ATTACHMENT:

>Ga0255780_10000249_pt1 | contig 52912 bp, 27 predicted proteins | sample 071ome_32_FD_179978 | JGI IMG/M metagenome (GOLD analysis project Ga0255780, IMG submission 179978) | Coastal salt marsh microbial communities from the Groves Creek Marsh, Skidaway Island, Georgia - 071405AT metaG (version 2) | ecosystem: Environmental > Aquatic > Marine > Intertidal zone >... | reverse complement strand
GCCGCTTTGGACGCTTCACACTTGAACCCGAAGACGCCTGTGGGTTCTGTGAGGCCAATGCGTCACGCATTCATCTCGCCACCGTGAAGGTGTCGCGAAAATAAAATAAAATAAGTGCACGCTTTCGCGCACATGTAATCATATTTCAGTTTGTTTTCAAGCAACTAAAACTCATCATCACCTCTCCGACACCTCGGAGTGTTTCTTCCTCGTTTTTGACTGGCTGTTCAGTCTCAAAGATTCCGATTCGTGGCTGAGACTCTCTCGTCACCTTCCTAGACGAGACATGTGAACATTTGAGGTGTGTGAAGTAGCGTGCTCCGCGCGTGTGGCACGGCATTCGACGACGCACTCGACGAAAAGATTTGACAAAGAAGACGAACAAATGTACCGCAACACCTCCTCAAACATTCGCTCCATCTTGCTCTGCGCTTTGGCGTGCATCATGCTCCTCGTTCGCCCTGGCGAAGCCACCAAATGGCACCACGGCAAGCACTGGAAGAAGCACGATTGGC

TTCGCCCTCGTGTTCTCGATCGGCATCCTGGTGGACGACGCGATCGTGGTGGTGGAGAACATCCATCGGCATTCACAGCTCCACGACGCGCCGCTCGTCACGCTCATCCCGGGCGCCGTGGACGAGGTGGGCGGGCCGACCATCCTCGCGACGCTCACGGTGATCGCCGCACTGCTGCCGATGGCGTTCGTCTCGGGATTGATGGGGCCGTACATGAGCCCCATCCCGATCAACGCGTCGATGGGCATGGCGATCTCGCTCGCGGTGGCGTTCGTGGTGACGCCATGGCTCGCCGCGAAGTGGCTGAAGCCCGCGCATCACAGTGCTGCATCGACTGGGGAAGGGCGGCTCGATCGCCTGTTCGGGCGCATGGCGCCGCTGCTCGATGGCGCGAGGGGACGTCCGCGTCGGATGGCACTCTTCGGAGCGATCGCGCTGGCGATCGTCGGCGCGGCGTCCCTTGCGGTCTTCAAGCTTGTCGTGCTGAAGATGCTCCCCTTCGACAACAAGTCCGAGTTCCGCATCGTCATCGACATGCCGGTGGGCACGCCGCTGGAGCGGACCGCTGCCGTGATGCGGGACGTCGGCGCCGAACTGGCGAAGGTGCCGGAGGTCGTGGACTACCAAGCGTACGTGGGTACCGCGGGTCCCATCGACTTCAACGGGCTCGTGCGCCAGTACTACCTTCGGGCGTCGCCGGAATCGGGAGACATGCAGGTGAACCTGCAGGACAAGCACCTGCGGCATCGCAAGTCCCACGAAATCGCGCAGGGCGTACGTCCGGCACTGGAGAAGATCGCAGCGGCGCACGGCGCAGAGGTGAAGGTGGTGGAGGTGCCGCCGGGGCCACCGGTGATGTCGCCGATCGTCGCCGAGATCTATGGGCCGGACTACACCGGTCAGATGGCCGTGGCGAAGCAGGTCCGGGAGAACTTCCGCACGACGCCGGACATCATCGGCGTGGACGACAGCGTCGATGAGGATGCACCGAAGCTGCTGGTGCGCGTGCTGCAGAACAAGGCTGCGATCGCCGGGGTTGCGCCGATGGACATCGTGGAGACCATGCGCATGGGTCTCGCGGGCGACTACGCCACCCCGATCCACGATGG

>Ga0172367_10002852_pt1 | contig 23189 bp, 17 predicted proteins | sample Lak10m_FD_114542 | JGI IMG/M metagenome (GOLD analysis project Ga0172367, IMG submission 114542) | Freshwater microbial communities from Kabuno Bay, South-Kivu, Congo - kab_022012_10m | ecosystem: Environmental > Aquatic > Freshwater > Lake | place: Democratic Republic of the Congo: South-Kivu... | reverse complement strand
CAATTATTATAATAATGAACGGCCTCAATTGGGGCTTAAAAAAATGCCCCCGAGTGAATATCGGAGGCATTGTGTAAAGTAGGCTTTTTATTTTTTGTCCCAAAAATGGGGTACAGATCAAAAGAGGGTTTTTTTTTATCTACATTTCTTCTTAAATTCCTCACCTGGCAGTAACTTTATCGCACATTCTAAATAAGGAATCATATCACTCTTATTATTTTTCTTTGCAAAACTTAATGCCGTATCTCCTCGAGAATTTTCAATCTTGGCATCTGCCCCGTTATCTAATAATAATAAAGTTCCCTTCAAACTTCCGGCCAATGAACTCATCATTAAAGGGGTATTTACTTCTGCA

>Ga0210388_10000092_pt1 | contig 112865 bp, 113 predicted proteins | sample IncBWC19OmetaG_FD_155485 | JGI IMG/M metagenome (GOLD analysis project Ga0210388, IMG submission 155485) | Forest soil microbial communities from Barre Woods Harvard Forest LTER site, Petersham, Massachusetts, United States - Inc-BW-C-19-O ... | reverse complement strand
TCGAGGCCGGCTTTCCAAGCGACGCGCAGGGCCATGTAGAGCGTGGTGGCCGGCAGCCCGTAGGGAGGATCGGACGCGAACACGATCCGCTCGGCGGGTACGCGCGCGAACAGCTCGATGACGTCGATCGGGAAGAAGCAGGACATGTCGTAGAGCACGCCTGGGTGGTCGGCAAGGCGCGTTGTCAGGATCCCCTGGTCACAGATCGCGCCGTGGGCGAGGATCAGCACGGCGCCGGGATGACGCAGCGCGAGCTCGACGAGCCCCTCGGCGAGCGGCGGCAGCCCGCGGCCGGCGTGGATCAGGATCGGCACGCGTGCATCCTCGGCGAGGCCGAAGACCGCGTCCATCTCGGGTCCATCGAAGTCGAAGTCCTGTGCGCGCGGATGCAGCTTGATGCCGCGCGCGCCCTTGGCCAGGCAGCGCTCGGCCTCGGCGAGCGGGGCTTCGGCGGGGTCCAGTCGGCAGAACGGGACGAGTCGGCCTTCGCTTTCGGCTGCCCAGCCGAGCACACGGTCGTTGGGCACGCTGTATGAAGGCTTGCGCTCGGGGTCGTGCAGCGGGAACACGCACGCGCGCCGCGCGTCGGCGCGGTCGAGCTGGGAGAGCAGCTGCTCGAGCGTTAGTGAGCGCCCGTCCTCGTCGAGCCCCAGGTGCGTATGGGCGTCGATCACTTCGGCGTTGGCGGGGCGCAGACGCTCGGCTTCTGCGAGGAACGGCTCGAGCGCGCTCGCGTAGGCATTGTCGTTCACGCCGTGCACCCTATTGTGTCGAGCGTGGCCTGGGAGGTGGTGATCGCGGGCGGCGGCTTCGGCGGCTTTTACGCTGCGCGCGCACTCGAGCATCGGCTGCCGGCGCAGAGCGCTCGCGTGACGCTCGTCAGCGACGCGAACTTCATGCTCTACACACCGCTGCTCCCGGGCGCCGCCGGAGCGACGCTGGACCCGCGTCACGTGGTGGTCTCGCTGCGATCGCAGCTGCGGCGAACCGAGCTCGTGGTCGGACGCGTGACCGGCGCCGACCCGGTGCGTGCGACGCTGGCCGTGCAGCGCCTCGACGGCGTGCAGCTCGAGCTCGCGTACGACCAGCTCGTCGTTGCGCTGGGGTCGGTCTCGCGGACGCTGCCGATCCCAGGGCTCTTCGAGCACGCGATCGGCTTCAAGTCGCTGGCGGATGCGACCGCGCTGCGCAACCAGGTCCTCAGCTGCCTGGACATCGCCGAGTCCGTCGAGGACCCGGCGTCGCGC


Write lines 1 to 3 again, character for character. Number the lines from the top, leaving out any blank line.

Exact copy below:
>Ga0255780_10000249_pt1 | contig 52912 bp, 27 predicted proteins | sample 071ome_32_FD_179978 | JGI IMG/M metagenome (GOLD analysis project Ga0255780, IMG submission 179978) | Coastal salt marsh microbial communities from the Groves Creek Marsh, Skidaway Island, Georgia - 071405AT metaG (version 2) | ecosystem: Environmental > Aquatic > Marine > Intertidal zone >... | reverse complement strand
GCCGCTTTGGACGCTTCACACTTGAACCCGAAGACGCCTGTGGGTTCTGTGAGGCCAATGCGTCACGCATTCATCTCGCCACCGTGAAGGTGTCGCGAAAATAAAATAAAATAAGTGCACGCTTTCGCGCACATGTAATCATATTTCAGTTTGTTTTCAAGCAACTAAAACTCATCATCACCTCTCCGACACCTCGGAGTGTTTCTTCCTCGTTTTTGACTGGCTGTTCAGTCTCAAAGATTCCGATTCGTGGCTGAGACTCTCTCGTCACCTTCCTAGACGAGACATGTGAACATTTGAGGTGTGTGAAGTAGCGTGCTCCGCGCGTGTGGCACGGCATTCGACGACGCACTCGACGAAAAGATTTGACAAAGAAGACGAACAAATGTACCGCAACACCTCCTCAAACATTCGCTCCATCTTGCTCTGCGCTTTGGCGTGCATCATGCTCCTCGTTCGCCCTGGCGAAGCCACCAAATGGCACCACGGCAAGCACTGGAAGAAGCACGATTGGC

TTCGCCCTCGTGTTCTCGATCGGCATCCTGGTGGACGACGCGATCGTGGTGGTGGAGAACATCCATCGGCATTCACAGCTCCACGACGCGCCGCTCGTCACGCTCATCCCGGGCGCCGTGGACGAGGTGGGCGGGCCGACCATCCTCGCGACGCTCACGGTGATCGCCGCACTGCTGCCGATGGCGTTCGTCTCGGGATTGATGGGGCCGTACATGAGCCCCATCCCGATCAACGCGTCGATGGGCATGGCGATCTCGCTCGCGGTGGCGTTCGTGGTGACGCCATGGCTCGCCGCGAAGTGGCTGAAGCCCGCGCATCACAGTGCTGCATCGACTGGGGAAGGGCGGCTCGATCGCCTGTTCGGGCGCATGGCGCCGCTGCTCGATGGCGCGAGGGGACGTCCGCGTCGGATGGCACTCTTCGGAGCGATCGCGCTGGCGATCGTCGGCGCGGCGTCCCTTGCGGTCTTCAAGCTTGTCGTGCTGAAGATGCTCCCCTTCGACAACAAGTCCGAGTTCCGCATCGTCATCGACATGCCGGTGGGCACGCCGCTGGAGCGGACCGCTGCCGTGATGCGGGACGTCGGCGCCGAACTGGCGAAGGTGCCGGAGGTCGTGGACTACCAAGCGTACGTGGGTACCGCGGGTCCCATCGACTTCAACGGGCTCGTGCGCCAGTACTACCTTCGGGCGTCGCCGGAATCGGGAGACATGCAGGTGAACCTGCAGGACAAGCACCTGCGGCATCGCAAGTCCCACGAAATCGCGCAGGGCGTACGTCCGGCACTGGAGAAGATCGCAGCGGCGCACGGCGCAGAGGTGAAGGTGGTGGAGGTGCCGCCGGGGCCACCGGTGATGTCGCCGATCGTCGCCGAGATCTATGGGCCGGACTACACCGGTCAGATGGCCGTGGCGAAGCAGGTCCGGGAGAACTTCCGCACGACGCCGGACATCATCGGCGTGGACGACAGCGTCGATGAGGATGCACCGAAGCTGCTGGTGCGCGTGCTGCAGAACAAGGCTGCGATCGCCGGGGTTGCGCCGATGGACATCGTGGAGACCATGCGCATGGGTCTCGCGGGCGACTACGCCACCCCGATCCACGATGG